What if one of the main exponents of humanistic thought attended an international meeting on education in Africa today?
A few days ago I attended a symposium on education and teaching at an elite African university. Experts and practitioners followed one another to make speeches that were perfectly reasonable but sometimes seemed to err on the side of technical jargon.
“Benchmark”, “Data Onboarding”…
I’m far from an expert in this field, but it seems to me that you shouldn’t start your speech with “benchmark”, “data onboarding”, “KPI indicator”, “quick win” or “CSP”. need to deal with it makes sense.
We do not find any of these terms in the tries from Montaigne. The great humanist was turned away at the entrance to the symposium – “Don’t have your personal branded QR code? – and thus missed the best conference of the day. It would have been enough for Montaigne to read chapter 26 of the tries, entitled “On the Education of Children”. Here’s the PowerPoint presentation he wasn’t allowed to do. He gave it to us when he found out it was for JA.
PP1 “Knowing by heart does not mean knowing. When I consider that most of our universities still cram and some stupidly repeat phrases that they don’t understand because that’s the only way to get a good grade…
Did what I learned in school help me live a full, balanced, and satisfying life?
PP2 “Only fools are sure and determined. We must replace dogma with doubt, moving forward only by agreeing in advance that we may be wrong and that we accept scrutiny from others.
PP3 “Life evaluates teaching. In other words, has what I learned in school helped me lead a rich, balanced, and fulfilling life?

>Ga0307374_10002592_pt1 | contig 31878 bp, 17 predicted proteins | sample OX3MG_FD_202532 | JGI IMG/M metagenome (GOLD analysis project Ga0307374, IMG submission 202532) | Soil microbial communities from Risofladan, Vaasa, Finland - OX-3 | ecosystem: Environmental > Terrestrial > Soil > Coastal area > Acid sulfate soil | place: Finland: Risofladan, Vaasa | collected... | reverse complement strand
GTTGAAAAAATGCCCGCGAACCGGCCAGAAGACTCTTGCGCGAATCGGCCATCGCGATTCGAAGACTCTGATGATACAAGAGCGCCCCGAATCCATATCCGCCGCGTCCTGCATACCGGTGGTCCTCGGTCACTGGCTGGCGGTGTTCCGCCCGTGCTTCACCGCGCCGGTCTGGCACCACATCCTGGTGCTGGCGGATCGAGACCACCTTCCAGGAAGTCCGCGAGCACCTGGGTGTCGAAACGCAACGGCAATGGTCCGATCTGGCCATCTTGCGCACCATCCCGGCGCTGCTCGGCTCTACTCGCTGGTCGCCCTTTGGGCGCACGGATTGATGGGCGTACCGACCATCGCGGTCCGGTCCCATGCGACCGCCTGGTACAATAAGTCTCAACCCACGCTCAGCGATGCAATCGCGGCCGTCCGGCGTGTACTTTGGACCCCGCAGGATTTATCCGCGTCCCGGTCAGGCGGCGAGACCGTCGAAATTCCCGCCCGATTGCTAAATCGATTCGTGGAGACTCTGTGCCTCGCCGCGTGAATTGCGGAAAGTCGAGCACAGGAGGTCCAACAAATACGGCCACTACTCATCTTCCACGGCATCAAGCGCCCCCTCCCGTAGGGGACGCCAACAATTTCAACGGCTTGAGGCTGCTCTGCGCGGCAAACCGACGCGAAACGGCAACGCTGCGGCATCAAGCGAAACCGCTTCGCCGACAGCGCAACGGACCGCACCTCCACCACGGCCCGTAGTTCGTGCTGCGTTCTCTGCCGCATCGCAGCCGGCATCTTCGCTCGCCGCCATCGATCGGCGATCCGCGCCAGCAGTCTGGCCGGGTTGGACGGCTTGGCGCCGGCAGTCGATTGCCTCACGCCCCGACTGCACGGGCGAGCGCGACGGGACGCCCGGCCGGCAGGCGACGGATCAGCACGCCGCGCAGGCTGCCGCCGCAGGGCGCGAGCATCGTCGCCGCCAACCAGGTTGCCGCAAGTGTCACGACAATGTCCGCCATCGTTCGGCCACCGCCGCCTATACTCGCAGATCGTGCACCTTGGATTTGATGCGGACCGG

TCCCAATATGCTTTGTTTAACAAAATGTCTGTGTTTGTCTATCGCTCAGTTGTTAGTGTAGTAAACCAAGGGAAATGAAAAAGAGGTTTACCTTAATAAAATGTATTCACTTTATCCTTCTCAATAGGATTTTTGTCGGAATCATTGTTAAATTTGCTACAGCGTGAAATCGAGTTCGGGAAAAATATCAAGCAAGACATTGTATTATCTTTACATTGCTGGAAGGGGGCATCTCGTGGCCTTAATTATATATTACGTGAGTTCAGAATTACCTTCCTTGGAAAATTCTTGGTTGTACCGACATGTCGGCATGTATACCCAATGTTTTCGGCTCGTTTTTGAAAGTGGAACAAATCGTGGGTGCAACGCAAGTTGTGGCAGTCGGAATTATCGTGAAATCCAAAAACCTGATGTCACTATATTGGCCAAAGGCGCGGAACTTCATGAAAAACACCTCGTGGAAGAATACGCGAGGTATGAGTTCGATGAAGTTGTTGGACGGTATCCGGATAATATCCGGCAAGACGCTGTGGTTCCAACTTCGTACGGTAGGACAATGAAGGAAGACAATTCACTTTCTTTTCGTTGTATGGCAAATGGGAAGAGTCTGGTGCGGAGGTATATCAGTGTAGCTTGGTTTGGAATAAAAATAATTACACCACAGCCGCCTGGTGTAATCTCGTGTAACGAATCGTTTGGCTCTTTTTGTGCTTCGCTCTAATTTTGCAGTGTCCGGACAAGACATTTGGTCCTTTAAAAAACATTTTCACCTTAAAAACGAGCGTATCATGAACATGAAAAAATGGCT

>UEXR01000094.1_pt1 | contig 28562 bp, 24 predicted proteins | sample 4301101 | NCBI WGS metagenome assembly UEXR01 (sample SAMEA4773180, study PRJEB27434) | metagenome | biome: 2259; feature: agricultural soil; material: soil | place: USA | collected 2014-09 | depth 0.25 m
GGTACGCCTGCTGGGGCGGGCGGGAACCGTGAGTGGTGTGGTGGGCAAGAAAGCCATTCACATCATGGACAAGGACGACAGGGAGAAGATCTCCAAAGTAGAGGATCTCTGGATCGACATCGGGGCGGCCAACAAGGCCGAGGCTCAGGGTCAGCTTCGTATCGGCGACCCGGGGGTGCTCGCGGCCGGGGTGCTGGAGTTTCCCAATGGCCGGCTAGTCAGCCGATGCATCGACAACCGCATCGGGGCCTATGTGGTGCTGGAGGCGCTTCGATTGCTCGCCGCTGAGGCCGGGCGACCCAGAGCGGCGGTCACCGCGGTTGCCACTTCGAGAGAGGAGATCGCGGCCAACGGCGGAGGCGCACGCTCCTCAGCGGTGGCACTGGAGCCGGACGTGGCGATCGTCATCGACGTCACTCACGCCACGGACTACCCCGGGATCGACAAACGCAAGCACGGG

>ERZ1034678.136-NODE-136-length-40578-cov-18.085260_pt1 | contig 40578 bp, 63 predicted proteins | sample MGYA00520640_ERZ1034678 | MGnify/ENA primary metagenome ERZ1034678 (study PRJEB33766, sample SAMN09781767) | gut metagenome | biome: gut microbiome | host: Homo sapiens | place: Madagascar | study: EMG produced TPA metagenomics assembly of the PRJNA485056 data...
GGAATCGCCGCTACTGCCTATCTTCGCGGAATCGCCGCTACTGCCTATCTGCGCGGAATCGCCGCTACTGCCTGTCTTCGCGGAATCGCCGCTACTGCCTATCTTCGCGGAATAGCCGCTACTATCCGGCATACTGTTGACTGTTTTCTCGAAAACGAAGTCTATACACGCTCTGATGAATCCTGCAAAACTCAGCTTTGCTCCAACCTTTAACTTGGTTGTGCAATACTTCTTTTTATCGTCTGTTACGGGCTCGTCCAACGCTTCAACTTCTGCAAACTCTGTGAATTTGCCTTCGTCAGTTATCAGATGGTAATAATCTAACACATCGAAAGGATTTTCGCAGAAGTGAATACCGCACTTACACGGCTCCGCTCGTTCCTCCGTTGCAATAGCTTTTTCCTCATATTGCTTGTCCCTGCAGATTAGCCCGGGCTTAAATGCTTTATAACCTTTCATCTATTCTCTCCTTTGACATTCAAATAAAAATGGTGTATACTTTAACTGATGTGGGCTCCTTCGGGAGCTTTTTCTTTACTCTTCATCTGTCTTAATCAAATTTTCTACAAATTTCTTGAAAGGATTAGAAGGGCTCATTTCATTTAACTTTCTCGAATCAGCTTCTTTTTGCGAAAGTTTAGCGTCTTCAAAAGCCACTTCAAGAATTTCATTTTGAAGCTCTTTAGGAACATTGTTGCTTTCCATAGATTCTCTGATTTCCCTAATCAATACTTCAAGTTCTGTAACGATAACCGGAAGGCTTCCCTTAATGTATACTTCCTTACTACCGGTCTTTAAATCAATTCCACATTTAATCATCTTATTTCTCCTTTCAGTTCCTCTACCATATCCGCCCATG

PP4 “The world is the actual book. » The student must actually or virtually travel. He must be roused from the sleepy comforts of his village, his canton, his country. When will there be an Erasmus program for African countries?
PP5 “Neither coercion nor violence in bringing up children. And Montaigne quotes himself: “I don’t want us to give up [les enfants] to the melancholy character of a mad schoolmaster. »
PP6 “Philosophy from an early age. Here’s what will terrify more than one: Montaigne says you have to start teaching kids as soon as they’re old enough to have a discussion. My little niece (five years old) recently asked her parents, “Why are we alive? In other words, little Lina had discovered for herself the most fundamental question in philosophy, the Leibniz question: Why is there something and not nothing?
For Montaigne it is not sober material that bores the reader with repulsive terms like “ontology” or “hermeneutics”. For him she is cheerful, lively, almost boisterous.
Ask a child, as I recently did, if a cat can lie
Elsewhere, Montaigne defends his famous thesis that “to philosophize is to learn to die”; but for kids, he seems to say it’s more like “learning to live”…and having fun doing it. Ask a child, as I recently did, if a cat can lie. And you will see after the first fits of laughter how this can lead to an exciting reflection on articulation language, instinct and consciousness etc.
On the question of authority, Montaigne criticizes those who put masters and students on the same level (which causes confusion), but at the same time urges the master “not to be one of those whose authority harms those who want to learn.
In short, what are we waiting for to translate Chapter 26 into all our African languages and make it our educational charter?